Kentucky Senate supports call for study on universities’ postbaccalaureate offerings

Republished from WEKU.

State lawmakers have been discussing the role of Kentucky’s higher education governing body tied to proposed post-graduate programs. The debate centered on the timing of establishing these new offerings.

The joint resolution calls upon the Council on Postsecondary Education to do a feasibility study on expanding postbaccalaureate offerings at comprehensive universities.

There are also bills authorizing EKU, Murray State, and Western Kentucky to pursue programs in osteopathy, veterinary medicine, and expanded research, respectively. Resolution Sponsor, GOP Senator David Givens said any upfront funding will be a topic during budget negotiations.

“And I will certainly be advocating that if we have the funds available we park some funds and/or we designate some funds pending the results of this CPE study,” said Givens.

A number of Senators expressed frustration, asking “why wait another year before these schools could move further with their doctorate degree plans?”

Leitchfield GOP Senator Stephen Meredith voted “no,” saying, in his medical career, the approach was “see a problem, fix a problem.” He said in Frankfort it can be “study it, then kill it.”

“But there are needs in this state that we can’t continue to kick down the road year after year after year. And it starts with a vision and I commend these universities for having a vision. I commend them for doing their due diligence. I think these programs will be successful,” said Meredith.

Givens meanwhile, said the CPE study affects the pace of establishing new programs in a positive way. He noted it sends a message to universities, tax payer-funded institutions, to simply “measure twice before we cut.” Givens added it can strengthen the offerings.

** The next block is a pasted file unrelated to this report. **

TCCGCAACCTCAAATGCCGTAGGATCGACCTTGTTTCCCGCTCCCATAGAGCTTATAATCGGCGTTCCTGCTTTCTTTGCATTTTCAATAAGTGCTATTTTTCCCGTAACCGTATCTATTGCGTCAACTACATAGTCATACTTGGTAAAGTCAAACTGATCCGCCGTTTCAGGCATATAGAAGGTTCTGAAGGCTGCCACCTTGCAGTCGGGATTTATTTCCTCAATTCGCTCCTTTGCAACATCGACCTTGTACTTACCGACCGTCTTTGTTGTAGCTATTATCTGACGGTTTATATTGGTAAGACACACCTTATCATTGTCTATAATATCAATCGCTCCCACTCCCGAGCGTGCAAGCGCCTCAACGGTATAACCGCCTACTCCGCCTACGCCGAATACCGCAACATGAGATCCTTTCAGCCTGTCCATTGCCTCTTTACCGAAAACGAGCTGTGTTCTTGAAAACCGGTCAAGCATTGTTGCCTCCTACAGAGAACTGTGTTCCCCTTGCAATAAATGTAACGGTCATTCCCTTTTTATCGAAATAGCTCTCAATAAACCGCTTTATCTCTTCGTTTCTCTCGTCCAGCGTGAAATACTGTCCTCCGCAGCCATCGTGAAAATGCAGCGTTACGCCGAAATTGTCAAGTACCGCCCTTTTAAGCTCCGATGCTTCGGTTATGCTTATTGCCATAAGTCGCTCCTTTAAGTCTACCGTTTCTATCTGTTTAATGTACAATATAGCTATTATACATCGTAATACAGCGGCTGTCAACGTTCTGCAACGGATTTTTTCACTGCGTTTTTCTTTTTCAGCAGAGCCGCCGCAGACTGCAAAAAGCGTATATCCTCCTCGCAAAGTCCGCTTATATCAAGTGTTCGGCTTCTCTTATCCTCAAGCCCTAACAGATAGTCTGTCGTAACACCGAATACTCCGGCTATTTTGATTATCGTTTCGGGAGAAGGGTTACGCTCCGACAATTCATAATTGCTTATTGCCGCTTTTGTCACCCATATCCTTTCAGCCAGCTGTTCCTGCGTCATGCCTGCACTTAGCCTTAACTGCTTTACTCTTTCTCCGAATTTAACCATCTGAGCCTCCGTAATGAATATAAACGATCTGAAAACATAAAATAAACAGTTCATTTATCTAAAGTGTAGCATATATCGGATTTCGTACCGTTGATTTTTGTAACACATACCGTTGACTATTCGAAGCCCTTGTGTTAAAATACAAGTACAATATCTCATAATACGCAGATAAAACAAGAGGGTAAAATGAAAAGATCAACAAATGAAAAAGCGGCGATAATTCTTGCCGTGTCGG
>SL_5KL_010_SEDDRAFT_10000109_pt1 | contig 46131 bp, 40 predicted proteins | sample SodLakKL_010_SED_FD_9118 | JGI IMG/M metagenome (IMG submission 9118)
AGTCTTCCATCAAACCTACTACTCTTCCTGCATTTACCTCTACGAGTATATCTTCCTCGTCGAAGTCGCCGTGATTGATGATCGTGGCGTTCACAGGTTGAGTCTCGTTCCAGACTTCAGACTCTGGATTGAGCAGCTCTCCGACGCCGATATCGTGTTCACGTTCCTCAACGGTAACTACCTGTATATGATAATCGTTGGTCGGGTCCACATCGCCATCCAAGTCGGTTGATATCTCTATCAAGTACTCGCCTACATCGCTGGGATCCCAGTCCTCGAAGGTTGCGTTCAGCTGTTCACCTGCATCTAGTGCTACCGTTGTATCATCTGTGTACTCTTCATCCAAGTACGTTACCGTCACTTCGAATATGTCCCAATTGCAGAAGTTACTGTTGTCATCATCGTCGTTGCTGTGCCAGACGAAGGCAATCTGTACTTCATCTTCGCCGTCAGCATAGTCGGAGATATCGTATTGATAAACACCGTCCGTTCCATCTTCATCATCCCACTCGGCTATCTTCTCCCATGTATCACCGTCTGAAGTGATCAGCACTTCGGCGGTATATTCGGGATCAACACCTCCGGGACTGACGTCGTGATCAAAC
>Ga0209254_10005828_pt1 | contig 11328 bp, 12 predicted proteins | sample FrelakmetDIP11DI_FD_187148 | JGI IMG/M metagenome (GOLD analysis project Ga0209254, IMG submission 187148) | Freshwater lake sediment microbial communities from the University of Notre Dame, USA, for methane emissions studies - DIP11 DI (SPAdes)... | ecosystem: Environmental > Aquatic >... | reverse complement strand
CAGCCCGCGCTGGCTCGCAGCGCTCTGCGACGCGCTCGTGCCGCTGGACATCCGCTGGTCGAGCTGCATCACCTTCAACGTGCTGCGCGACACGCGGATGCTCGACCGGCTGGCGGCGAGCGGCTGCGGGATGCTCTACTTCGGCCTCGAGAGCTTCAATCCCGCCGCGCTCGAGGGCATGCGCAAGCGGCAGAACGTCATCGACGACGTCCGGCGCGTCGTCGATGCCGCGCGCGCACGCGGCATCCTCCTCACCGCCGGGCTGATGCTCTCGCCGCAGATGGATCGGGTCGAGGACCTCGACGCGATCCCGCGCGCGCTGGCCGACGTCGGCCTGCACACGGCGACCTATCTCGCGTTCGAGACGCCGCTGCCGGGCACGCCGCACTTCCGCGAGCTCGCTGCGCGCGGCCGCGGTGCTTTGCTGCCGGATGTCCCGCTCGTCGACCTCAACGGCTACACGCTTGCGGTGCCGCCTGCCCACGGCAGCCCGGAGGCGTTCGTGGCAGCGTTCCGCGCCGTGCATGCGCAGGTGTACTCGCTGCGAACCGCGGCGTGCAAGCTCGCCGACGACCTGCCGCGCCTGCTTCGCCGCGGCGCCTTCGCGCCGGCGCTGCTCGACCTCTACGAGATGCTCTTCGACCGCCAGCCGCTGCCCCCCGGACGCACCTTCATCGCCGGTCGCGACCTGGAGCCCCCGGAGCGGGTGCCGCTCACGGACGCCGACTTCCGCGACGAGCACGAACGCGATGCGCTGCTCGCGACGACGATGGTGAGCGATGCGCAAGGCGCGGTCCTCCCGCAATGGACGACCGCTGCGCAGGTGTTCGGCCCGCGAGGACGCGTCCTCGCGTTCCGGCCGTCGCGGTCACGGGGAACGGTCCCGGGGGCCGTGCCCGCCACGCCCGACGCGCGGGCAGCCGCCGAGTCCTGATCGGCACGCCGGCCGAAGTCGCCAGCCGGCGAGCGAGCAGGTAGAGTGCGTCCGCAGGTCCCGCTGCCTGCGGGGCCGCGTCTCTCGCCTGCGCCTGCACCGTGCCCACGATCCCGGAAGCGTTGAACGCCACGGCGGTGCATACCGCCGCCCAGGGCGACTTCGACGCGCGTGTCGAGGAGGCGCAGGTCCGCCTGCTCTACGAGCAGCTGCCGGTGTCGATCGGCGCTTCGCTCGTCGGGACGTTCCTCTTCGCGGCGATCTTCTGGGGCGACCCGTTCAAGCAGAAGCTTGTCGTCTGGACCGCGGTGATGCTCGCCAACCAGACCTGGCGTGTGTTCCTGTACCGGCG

During the floor debate, Benton GOP Senator Danny Carroll asked, quote, “Why are we putting a roadblock up, we know these are quality institutions, putting out quality students.”

Hazard GOP Senator Brandon Smith said Kentucky is known as the horse capital of the world. He went on to said, quote, “if you don’t think that it’s ludicrous that we don’t have a veterinarian school in this state and that anybody thinks that by casting this vote we need to have a study to tell us we need that.”

In casting aye votes, Berea GOP Senator Jared Carpenter said EKU knows its business plan has to change to thrive. Northern Kentucky GOP Senator Chris McDaniel argued that if lawmakers set the academic offerings of schools the state will become dis-coordinated.

He said he fears those academic programs would become bargaining chips in Frankfort. And Lexington Democratic Senator Reggie Thomas said the study goes hand in hand with Senate Bill one which seeks to study research expansion across the state. Thomas added this session will advance higher education to the next level.

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Originally published by WEKU.

Republished with permission.